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Sinbad’s Feast dining review, Johns Creek

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Read most any review of an Indian, Middle Eastern or Persian restaurant, and you will surely find a passage where the reviewer heaves up from his seat to consider the buffet. Nose in the air and plate in hand, he’ll walk past the chafing dishes, calling this “tired” and that “sad.” “Bedraggled” if he’s nasty.

Review by John Kessler

Review by John Kessler

“Take my advice,” this critic will write. “Skip the buffet and order off the menu.”

Let me break with tradition. If you go to Sinbad’s Feast, enjoy the buffet and skip the menu. The “feast” you should be most interested in at this new Johns Creek Persian restaurant is the one that stretches across the back of the room. The food is fresh, oft replenished and feeds you well for a modest price.

Owner P.J. Vafadari opened Sinbad’s Feast four months ago in the space that was once Sia’s, a swank fine-dining destination. Vafadari stripped down the dining room, replacing the twinkly trappings of yore with loud tile, bright lights and an open floor plan that allows the weekend belly dancer to make the rounds with ease. He covered the side patio and turned it into a hookah lounge and event space.

He needs that event space (as well as the second one in what used to be a side dining room) because on any given night huge parties of 20 people or more stream in. Muslims from Iraq, Pakistan, Bosnia, Somalia and everywhere in between have discovered Sinbad’s Feast. The draw? Vafadari only uses halal meat, butchered according to Islamic dietary laws.

Feast your eyes! (All photos by Becky Stein)

Feast your eyes! (All photos by Becky Stein)

Vafadari himself is not Muslim but rather Baha’i — a faith that combines the best precepts from many other monotheist religions and stresses the commonality of all humankind. Needless to say, he is thrilled with the polyglot clientele that has welcomed his restaurant. Because of his faith, Vafadari doesn’t serve any alcohol but has no problem if you bring your own. The servers — who are, to the one, the nicest and most welcoming souls you will ever meet — will be happy to open and serve your wine.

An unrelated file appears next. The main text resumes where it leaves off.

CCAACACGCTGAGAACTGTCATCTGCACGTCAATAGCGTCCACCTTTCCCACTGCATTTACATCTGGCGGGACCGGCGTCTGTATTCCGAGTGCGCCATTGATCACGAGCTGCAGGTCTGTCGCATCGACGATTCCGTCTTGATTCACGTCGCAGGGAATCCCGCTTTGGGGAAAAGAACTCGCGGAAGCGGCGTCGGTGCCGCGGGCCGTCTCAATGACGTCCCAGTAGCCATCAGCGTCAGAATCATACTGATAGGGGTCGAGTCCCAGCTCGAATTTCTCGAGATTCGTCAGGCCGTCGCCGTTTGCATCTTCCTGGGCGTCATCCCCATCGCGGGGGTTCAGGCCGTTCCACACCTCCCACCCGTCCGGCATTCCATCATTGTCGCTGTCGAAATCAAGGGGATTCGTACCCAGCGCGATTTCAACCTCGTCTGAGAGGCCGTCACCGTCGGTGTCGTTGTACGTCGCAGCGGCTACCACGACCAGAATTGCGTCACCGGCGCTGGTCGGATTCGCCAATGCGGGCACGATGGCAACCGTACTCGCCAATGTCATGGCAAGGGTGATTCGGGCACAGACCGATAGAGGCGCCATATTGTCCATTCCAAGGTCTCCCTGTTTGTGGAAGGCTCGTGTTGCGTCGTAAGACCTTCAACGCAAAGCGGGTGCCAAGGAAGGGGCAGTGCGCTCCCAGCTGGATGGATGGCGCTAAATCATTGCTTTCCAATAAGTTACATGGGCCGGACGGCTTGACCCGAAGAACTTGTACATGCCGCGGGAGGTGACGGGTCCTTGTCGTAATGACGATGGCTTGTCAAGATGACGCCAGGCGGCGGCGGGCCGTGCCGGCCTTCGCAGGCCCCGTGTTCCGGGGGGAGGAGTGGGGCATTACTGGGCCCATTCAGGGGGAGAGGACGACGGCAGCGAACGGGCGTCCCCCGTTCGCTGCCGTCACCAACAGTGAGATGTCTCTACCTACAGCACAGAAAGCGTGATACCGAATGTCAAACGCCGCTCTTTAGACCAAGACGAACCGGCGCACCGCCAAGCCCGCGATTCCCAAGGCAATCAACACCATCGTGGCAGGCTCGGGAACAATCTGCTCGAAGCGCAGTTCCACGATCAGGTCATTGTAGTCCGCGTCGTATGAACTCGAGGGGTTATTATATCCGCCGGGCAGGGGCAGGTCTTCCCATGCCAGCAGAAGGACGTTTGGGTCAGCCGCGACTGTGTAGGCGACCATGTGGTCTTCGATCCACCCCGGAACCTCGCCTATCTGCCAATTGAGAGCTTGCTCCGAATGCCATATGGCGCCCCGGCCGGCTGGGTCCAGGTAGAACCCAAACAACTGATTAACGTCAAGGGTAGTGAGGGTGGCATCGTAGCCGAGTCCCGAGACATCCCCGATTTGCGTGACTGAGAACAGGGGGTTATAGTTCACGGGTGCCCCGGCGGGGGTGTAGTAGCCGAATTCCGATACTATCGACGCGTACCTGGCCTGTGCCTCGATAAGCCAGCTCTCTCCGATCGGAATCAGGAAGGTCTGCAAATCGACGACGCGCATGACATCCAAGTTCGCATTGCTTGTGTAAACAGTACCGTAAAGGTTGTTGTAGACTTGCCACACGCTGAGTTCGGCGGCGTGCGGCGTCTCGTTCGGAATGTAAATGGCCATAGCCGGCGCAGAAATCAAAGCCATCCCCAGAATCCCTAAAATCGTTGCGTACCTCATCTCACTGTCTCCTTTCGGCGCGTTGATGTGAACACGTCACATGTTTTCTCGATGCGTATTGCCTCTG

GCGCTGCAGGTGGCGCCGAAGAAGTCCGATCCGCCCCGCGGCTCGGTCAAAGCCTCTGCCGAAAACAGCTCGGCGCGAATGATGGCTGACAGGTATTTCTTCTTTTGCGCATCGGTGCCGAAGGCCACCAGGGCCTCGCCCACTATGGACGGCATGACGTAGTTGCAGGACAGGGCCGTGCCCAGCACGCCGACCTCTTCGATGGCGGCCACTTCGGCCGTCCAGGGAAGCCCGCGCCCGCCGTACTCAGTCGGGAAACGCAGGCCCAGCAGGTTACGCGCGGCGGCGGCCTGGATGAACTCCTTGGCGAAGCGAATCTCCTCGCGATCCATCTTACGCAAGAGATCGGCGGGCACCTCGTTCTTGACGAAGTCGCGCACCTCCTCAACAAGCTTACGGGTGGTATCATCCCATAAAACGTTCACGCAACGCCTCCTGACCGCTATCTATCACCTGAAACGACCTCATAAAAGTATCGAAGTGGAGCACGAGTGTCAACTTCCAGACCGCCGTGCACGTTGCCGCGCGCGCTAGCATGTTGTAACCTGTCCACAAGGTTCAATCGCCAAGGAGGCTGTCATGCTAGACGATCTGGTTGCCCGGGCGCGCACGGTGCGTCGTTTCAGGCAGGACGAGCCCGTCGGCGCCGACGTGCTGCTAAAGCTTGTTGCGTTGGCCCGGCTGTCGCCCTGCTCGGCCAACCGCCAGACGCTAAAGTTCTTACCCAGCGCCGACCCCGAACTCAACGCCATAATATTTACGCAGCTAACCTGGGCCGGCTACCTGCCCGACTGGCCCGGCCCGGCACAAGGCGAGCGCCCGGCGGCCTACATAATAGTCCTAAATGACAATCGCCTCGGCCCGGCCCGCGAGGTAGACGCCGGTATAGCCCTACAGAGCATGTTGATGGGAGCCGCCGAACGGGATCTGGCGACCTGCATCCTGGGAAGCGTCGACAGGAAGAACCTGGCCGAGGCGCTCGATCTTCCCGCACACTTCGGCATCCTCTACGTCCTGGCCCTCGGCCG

Otherwise, I’d recommend starting with a cup of the wonderfully full bodied black tea ($1.99) brewed in an elaborate samovar by the entrance. Then, after 30 seconds or so of small talk with your assembled party, attack the buffet ($8.99 at lunch, $12.99 on weeknights and all day Sunday, $14.99 on Friday and Saturday nights).

Expect a dozen or so salads and cold dishes and an equal number of hot dishes. Remember, there’s no shame in repeat visits. The tastes and textures of the cold items combine in a particularly appealing way when allowed to take over a full-sized dinner plate. The house “Caesar” salad prepared with feta cheese is all creamy tang against the musky flavor of chickpeas with red pepper and cumin and the gloopy, mellow vibe of spinach yogurt (most-o esfenaj). Now throw in the bright dice of cucumbers, onions and tomatoes (Shirazi salad), some diced beets and a dollop of hummus. Are you done? Not until you try the oloveyea — a fantastic chicken salad with potatoes, hard-boiled egg and Persian pickles. I wanted to take a tub of it home with me. Seriously: The Publix deli bigwigs should come here to study this salad.

Chef PJ Vafadari (left) and Mostafa Ghafarimanesh (right) cook kababs on the grill

Chef PJ Vafadari (left) and Mostafa Ghafarimanesh (right) cook kababs on the grill